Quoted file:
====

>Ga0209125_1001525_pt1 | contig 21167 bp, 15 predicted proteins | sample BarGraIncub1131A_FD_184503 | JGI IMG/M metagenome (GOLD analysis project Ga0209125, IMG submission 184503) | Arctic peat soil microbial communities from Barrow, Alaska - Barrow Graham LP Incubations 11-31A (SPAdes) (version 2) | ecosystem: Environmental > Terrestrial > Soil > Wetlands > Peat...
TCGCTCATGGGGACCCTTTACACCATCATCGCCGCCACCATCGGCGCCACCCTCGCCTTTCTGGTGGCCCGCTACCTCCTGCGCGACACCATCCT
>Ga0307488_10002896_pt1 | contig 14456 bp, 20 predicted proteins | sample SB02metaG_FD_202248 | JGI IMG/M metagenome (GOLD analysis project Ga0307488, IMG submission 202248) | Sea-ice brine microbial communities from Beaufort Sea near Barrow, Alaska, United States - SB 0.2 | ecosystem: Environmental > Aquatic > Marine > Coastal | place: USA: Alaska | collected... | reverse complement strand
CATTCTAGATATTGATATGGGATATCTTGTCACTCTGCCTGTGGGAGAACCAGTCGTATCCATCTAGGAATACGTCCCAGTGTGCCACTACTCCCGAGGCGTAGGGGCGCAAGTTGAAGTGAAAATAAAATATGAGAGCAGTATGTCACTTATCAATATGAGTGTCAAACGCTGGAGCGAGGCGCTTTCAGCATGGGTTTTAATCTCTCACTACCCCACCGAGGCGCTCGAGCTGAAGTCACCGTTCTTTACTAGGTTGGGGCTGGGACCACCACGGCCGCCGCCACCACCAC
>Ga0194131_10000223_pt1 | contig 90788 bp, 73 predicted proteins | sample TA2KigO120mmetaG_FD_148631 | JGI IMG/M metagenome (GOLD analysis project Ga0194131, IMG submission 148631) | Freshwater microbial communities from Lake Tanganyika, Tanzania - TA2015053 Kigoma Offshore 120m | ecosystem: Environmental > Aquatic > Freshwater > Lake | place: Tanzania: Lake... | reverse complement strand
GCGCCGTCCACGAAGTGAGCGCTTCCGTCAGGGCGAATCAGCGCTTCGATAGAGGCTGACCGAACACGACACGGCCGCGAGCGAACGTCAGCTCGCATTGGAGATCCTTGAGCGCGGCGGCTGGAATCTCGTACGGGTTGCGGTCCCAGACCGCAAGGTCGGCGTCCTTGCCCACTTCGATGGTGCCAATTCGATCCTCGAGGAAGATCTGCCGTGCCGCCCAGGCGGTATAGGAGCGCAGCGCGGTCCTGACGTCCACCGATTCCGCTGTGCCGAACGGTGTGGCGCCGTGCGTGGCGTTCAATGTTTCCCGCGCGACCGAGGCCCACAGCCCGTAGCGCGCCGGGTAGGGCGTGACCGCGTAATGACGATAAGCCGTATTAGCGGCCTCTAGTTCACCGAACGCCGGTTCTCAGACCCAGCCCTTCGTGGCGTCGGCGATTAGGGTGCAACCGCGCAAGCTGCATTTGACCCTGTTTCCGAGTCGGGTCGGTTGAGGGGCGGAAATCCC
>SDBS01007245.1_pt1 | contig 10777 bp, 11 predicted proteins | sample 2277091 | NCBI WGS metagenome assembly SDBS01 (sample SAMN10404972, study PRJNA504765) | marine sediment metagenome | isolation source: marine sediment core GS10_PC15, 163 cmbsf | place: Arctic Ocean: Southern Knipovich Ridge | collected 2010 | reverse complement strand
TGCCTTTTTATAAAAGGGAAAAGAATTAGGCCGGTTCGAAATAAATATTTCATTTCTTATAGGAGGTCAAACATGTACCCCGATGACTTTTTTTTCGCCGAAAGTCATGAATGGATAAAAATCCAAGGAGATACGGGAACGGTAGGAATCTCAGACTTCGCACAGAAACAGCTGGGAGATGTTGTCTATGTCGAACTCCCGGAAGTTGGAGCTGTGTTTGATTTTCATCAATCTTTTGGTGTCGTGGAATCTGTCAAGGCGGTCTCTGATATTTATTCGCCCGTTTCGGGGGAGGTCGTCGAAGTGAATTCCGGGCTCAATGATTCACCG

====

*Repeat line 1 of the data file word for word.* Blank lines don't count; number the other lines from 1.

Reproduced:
>Ga0209125_1001525_pt1 | contig 21167 bp, 15 predicted proteins | sample BarGraIncub1131A_FD_184503 | JGI IMG/M metagenome (GOLD analysis project Ga0209125, IMG submission 184503) | Arctic peat soil microbial communities from Barrow, Alaska - Barrow Graham LP Incubations 11-31A (SPAdes) (version 2) | ecosystem: Environmental > Terrestrial > Soil > Wetlands > Peat...